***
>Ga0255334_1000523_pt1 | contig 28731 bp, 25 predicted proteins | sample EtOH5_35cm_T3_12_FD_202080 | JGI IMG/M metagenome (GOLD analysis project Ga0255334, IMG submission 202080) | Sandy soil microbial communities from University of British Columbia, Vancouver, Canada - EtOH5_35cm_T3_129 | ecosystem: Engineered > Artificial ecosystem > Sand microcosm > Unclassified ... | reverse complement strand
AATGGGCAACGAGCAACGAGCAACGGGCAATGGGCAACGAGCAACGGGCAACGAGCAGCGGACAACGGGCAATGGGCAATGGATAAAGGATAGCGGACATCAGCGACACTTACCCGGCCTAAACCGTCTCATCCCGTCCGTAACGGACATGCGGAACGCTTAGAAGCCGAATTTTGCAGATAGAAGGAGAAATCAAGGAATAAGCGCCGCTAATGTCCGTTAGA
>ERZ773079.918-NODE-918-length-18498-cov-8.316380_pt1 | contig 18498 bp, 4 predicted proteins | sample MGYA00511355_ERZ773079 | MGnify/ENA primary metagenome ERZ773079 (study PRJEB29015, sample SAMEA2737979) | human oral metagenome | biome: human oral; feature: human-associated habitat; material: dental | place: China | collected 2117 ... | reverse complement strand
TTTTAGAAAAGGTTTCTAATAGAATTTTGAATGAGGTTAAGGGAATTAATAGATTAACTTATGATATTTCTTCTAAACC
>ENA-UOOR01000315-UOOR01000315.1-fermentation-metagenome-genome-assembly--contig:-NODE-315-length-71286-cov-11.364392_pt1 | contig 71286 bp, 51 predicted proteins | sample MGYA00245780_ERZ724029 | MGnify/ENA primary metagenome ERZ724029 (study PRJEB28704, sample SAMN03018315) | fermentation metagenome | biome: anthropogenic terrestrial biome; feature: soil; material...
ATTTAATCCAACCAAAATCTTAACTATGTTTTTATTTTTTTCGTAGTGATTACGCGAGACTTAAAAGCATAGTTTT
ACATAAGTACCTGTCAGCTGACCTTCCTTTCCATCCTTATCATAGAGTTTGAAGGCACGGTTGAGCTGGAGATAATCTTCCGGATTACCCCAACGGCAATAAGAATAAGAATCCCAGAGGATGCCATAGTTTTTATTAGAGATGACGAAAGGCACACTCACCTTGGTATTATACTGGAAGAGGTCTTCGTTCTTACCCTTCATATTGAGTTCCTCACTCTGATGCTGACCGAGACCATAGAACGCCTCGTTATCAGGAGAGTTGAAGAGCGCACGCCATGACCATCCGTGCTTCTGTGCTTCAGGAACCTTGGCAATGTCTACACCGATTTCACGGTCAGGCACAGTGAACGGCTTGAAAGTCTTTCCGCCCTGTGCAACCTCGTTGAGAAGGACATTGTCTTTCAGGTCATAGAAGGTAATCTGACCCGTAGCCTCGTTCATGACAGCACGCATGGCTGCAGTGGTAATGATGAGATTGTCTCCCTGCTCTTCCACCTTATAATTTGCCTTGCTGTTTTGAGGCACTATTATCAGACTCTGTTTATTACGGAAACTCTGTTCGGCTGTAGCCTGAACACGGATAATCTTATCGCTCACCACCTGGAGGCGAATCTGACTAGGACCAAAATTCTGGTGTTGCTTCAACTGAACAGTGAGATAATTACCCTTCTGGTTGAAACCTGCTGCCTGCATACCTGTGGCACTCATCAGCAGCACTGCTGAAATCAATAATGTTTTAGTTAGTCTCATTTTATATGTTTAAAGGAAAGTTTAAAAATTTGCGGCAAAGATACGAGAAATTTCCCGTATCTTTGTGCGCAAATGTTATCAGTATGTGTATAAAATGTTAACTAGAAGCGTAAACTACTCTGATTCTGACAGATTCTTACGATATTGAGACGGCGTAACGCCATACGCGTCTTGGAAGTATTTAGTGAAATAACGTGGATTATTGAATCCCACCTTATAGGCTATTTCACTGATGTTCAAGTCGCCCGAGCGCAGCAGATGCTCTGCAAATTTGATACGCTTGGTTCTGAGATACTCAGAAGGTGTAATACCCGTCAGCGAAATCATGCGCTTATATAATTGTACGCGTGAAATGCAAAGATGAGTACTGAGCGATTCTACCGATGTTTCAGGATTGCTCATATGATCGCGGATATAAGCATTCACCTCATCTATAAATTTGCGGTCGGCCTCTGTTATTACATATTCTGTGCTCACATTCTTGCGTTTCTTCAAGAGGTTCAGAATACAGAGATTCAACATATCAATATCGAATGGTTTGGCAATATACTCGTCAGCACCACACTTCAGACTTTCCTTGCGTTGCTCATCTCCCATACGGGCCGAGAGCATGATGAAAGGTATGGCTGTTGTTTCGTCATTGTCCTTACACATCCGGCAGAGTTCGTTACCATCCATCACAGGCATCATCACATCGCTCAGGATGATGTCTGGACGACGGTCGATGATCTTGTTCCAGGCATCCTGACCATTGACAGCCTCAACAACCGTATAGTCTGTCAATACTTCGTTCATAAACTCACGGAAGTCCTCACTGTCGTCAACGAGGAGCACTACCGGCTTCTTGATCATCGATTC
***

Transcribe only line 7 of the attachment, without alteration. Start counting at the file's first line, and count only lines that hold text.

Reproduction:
ACATAAGTACCTGTCAGCTGACCTTCCTTTCCATCCTTATCATAGAGTTTGAAGGCACGGTTGAGCTGGAGATAATCTTCCGGATTACCCCAACGGCAATAAGAATAAGAATCCCAGAGGATGCCATAGTTTTTATTAGAGATGACGAAAGGCACACTCACCTTGGTATTATACTGGAAGAGGTCTTCGTTCTTACCCTTCATATTGAGTTCCTCACTCTGATGCTGACCGAGACCATAGAACGCCTCGTTATCAGGAGAGTTGAAGAGCGCACGCCATGACCATCCGTGCTTCTGTGCTTCAGGAACCTTGGCAATGTCTACACCGATTTCACGGTCAGGCACAGTGAACGGCTTGAAAGTCTTTCCGCCCTGTGCAACCTCGTTGAGAAGGACATTGTCTTTCAGGTCATAGAAGGTAATCTGACCCGTAGCCTCGTTCATGACAGCACGCATGGCTGCAGTGGTAATGATGAGATTGTCTCCCTGCTCTTCCACCTTATAATTTGCCTTGCTGTTTTGAGGCACTATTATCAGACTCTGTTTATTACGGAAACTCTGTTCGGCTGTAGCCTGAACACGGATAATCTTATCGCTCACCACCTGGAGGCGAATCTGACTAGGACCAAAATTCTGGTGTTGCTTCAACTGAACAGTGAGATAATTACCCTTCTGGTTGAAACCTGCTGCCTGCATACCTGTGGCACTCATCAGCAGCACTGCTGAAATCAATAATGTTTTAGTTAGTCTCATTTTATATGTTTAAAGGAAAGTTTAAAAATTTGCGGCAAAGATACGAGAAATTTCCCGTATCTTTGTGCGCAAATGTTATCAGTATGTGTATAAAATGTTAACTAGAAGCGTAAACTACTCTGATTCTGACAGATTCTTACGATATTGAGACGGCGTAACGCCATACGCGTCTTGGAAGTATTTAGTGAAATAACGTGGATTATTGAATCCCACCTTATAGGCTATTTCACTGATGTTCAAGTCGCCCGAGCGCAGCAGATGCTCTGCAAATTTGATACGCTTGGTTCTGAGATACTCAGAAGGTGTAATACCCGTCAGCGAAATCATGCGCTTATATAATTGTACGCGTGAAATGCAAAGATGAGTACTGAGCGATTCTACCGATGTTTCAGGATTGCTCATATGATCGCGGATATAAGCATTCACCTCATCTATAAATTTGCGGTCGGCCTCTGTTATTACATATTCTGTGCTCACATTCTTGCGTTTCTTCAAGAGGTTCAGAATACAGAGATTCAACATATCAATATCGAATGGTTTGGCAATATACTCGTCAGCACCACACTTCAGACTTTCCTTGCGTTGCTCATCTCCCATACGGGCCGAGAGCATGATGAAAGGTATGGCTGTTGTTTCGTCATTGTCCTTACACATCCGGCAGAGTTCGTTACCATCCATCACAGGCATCATCACATCGCTCAGGATGATGTCTGGACGACGGTCGATGATCTTGTTCCAGGCATCCTGACCATTGACAGCCTCAACAACCGTATAGTCTGTCAATACTTCGTTCATAAACTCACGGAAGTCCTCACTGTCGTCAACGAGGAGCACTACCGGCTTCTTGATCATCGATTC